Days after FITSNews’ shocking report that photos of Mallory Beach’s dead body were being used to promote a “tasteless and completely obscene” documentary about the Murdaugh family, Beach’s family has filed a new lawsuit against those they say are responsible.
The suit, filed Friday in Hampton County Courthouse, accuses Gregory Parker, owner of Parker’s gas stations and an aspiring local billionaire, of conspiring with a reporter to publicly release confidential court files and of hiring “knife fighters” to create fake social media posts in an effort to bully the Beach family out of pursuing their ongoing wrongful death claim against him.
Mallory Beach, 19, was killed Feb. 24, 2019, in Beaufort County when she was thrown from a boat being driven by Paul Murdaugh, the son of disgraced legal scion Alex Murdaugh, who is at the center of several criminal investigations and a person of interest in the murders of Paul and his mother this past summer.
Paul Murdaugh, who was not of legal drinking age at the time of the crash, was facing three felony Boating Under the Influence charges at the time of his death. Prior to the crash, he had purchased alcohol at a Parker’s Kitchen near his family’s Callawassie River home using his older brother’s ID, according to the investigation case file.
Shortly after the crash, a lawsuit was filed on behalf of Mallory Beach’s estate against several parties they believed to have contributed to her death, including Parker, Alex Murdaugh and Paul’s brother, Buster.
That lawsuit — and its demands for financial disclosure from the Murdaughs — continues to have a strong and looming presence in the complex saga and, according to sources familiar with the case, might have played a part in Alex Murdaugh’s unraveling.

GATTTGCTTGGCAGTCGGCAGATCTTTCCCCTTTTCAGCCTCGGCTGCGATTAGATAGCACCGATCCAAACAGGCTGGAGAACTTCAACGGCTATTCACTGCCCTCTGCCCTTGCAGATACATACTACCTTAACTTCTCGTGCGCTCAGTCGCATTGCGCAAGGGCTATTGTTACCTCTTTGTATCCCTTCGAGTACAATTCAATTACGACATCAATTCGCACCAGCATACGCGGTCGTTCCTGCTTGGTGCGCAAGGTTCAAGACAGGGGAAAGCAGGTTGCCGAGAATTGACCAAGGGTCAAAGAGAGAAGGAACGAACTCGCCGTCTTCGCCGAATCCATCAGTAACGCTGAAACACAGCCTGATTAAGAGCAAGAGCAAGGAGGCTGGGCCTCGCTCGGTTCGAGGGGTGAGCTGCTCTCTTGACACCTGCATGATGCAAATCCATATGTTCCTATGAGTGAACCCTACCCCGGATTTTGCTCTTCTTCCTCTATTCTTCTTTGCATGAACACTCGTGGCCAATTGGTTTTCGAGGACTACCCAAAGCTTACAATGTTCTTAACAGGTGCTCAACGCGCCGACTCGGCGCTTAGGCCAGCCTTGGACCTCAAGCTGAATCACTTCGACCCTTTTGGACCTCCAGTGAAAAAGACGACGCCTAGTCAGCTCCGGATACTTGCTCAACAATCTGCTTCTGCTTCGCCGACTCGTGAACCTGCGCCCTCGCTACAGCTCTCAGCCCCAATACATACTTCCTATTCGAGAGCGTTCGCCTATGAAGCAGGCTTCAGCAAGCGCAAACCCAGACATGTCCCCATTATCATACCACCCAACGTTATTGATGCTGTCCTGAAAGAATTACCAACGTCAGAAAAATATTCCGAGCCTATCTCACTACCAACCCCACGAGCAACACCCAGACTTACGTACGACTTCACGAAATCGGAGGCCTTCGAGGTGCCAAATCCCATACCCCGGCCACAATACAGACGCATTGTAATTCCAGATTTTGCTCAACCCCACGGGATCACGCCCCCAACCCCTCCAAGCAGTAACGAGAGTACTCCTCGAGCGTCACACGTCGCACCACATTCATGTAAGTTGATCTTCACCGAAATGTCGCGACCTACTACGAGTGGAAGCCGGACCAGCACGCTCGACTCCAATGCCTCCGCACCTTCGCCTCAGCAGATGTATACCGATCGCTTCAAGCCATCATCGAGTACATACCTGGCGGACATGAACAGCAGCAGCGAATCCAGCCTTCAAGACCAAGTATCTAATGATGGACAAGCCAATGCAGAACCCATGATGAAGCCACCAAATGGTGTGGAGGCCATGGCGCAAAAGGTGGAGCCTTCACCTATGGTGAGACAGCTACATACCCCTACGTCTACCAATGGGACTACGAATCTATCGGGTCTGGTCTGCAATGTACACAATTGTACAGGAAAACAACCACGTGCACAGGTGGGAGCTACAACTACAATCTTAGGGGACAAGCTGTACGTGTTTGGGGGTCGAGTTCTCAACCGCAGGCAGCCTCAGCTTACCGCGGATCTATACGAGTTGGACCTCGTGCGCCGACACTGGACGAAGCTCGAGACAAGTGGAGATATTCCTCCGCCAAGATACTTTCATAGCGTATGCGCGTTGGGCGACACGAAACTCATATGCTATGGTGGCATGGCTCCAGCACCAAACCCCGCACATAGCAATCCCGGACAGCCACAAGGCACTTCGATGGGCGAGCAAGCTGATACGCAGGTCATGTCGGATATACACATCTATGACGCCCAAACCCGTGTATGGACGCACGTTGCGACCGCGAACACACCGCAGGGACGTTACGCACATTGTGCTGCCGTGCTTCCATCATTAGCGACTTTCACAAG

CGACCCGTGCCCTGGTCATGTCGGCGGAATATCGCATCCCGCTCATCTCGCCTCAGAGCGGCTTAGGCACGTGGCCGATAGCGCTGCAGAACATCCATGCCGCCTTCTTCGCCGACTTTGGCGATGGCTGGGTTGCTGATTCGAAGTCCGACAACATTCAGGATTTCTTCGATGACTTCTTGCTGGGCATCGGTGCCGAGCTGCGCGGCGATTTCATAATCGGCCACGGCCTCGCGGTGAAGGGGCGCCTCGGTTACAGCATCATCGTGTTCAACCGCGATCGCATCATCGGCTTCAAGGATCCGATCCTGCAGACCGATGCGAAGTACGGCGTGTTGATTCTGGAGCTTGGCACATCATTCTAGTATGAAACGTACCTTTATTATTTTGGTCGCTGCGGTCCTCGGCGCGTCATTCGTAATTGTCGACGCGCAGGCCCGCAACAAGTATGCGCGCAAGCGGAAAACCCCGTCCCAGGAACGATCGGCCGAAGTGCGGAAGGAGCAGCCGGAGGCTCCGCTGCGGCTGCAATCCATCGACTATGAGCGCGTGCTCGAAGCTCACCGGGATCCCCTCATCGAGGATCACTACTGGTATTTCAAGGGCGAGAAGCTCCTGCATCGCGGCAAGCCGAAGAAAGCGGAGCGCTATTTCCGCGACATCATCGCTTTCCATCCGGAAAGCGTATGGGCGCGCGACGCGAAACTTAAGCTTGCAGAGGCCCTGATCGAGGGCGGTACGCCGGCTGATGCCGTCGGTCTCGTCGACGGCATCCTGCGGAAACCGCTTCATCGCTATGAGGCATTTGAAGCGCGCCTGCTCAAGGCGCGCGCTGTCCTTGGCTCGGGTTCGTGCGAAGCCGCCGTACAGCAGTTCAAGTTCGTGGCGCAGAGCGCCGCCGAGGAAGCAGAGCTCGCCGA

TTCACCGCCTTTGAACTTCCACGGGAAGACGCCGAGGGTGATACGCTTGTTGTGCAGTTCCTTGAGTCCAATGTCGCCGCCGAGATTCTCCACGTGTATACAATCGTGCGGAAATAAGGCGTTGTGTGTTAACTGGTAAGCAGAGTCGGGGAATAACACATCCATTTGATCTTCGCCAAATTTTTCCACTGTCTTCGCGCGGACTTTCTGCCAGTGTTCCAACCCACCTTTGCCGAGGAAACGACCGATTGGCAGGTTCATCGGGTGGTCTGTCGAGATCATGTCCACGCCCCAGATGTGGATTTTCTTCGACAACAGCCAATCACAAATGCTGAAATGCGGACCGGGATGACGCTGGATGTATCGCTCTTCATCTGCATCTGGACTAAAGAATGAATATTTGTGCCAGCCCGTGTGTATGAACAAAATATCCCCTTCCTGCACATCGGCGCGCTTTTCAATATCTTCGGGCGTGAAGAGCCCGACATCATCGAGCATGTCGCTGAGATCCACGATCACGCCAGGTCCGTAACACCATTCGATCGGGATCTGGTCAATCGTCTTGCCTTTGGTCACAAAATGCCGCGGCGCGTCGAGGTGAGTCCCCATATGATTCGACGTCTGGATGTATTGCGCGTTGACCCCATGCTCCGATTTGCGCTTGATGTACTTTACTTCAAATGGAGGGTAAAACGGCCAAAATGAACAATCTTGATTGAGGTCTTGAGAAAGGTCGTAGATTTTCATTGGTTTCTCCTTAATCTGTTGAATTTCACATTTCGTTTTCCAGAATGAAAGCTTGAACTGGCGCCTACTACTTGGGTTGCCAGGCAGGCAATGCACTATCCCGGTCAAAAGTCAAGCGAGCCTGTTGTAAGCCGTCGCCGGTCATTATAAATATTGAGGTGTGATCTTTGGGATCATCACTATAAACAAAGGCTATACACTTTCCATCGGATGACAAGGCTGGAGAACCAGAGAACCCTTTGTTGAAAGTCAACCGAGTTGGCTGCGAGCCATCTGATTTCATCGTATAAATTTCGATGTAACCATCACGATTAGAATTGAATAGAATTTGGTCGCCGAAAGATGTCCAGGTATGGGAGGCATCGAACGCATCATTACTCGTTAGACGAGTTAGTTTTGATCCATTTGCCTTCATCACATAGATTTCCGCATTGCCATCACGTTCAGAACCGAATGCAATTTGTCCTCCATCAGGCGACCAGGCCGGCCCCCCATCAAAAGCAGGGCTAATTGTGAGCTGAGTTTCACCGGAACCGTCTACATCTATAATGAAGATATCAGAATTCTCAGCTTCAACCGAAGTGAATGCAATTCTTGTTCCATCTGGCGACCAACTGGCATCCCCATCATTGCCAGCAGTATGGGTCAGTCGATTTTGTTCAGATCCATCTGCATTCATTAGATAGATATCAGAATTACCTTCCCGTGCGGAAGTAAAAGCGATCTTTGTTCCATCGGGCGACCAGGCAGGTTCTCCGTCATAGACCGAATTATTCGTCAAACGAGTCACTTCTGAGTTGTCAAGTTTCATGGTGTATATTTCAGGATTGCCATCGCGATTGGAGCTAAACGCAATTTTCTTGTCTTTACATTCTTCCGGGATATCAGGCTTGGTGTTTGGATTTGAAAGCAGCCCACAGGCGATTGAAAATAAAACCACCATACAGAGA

Last month, the court granted the Beach family’s request to freeze Alex and Buster Murdaugh’s assets and assign a receivership to comb through their finances.
Listed as defendants in the new lawsuit are Parker, his attorney Jason D’Cruz, Parker’s Corporation, general counsel for Parker’s Corporation Blake Greco, controversial freelance journalist Vicky Ward, private investigators Max Fratoddi and Henry Rosado and Private Investigations Services Group of Bluffton.
The lawsuit alleges that Parker, his attorneys and the investigators engaged in a civil conspiracy to launch and present a social media campaign against the family, as well as misappropriate the family’s private property and other images, to “inflict severe emotional distress” and “diminish their resolve” to pursue damages against Parker’s for contributing to the death of Mallory Beach.
The complaint asserts that defendants, excluding Ward, “conspired” with others to engage in “surreptitious activities” and “abuse of process.” According to the lawsuit, fake social media profiles were created to intimidate and demoralize the family, but no further details about the nature or frequency of the posts were included.